Highlight headroom is the measure of how much additional dynamic range a given photographic medium (such as film or digital image sensors) has to record the detail within the brightest parts of a scene.
As an example, consider a photograph of a white wedding dress against a white background. With limited highlight headroom, it will be hard to appreciate the intricate details within the fabric of the dress. The higher the available headroom, the more subtle shades of white will be captured.
In practice, photographers are often faced with photographing outdoors on a cloudy day, but with the sun shining through a gap onto the forehead of the subject. This can often lead to a bright reflection which records as bright white. If this bright spot (called a highlight) lies at the edge of the person's outline (from the camera's perspective) then it may end up blending into the cloudy sky if there is insufficient highlight headroom.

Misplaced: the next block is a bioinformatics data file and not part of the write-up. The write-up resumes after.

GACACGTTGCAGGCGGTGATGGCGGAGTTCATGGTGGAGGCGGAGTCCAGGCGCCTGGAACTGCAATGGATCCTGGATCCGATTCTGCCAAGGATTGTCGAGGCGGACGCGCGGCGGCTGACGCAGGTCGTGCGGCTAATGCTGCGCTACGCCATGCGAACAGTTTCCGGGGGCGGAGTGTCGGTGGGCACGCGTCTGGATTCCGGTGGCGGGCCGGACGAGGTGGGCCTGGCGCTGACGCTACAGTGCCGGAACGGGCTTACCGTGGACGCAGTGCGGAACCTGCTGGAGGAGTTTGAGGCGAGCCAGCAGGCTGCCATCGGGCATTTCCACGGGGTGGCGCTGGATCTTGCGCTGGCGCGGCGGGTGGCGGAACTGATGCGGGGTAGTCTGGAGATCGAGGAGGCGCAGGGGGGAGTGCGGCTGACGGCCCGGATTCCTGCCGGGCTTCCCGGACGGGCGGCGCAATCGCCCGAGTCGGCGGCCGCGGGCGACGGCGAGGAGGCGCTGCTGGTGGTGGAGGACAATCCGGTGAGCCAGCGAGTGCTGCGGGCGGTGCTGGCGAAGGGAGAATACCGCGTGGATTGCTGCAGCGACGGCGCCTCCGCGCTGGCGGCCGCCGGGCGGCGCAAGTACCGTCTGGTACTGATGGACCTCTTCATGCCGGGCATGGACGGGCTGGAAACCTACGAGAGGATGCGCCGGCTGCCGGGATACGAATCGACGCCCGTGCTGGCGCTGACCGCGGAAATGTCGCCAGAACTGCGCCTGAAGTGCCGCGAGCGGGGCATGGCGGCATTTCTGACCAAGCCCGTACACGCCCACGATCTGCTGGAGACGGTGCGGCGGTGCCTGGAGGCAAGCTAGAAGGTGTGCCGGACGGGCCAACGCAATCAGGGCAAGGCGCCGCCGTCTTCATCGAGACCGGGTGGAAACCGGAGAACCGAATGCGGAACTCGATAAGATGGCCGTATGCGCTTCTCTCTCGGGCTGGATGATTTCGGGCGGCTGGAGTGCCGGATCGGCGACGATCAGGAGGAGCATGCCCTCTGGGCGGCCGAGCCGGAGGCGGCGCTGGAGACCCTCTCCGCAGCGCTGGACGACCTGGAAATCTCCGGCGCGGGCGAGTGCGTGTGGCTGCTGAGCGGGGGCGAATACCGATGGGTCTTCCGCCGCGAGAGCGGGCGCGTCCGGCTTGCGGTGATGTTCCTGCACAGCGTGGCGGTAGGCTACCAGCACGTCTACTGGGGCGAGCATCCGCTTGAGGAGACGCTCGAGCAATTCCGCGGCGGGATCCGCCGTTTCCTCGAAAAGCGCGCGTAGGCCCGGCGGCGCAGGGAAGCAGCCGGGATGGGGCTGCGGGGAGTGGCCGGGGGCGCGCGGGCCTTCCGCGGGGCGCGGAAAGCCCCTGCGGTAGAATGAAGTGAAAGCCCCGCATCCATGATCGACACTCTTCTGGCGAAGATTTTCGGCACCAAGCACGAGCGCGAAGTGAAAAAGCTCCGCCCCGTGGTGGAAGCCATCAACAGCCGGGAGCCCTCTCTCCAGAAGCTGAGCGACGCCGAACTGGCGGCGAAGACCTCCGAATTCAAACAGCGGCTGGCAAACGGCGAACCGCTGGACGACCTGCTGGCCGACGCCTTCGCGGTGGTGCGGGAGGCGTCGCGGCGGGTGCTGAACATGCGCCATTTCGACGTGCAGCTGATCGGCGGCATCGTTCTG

This is a particular problem with digital cameras which often have a smaller dynamic range than film. Digital sensors typically have an abrupt cut-off at the peak white level; sensor output typically increases linearly with the incident light level until a peak white level, after which higher light levels result in the same peak output from the sensor. The response of the film when the incident light is near the white level of the film is more gradual.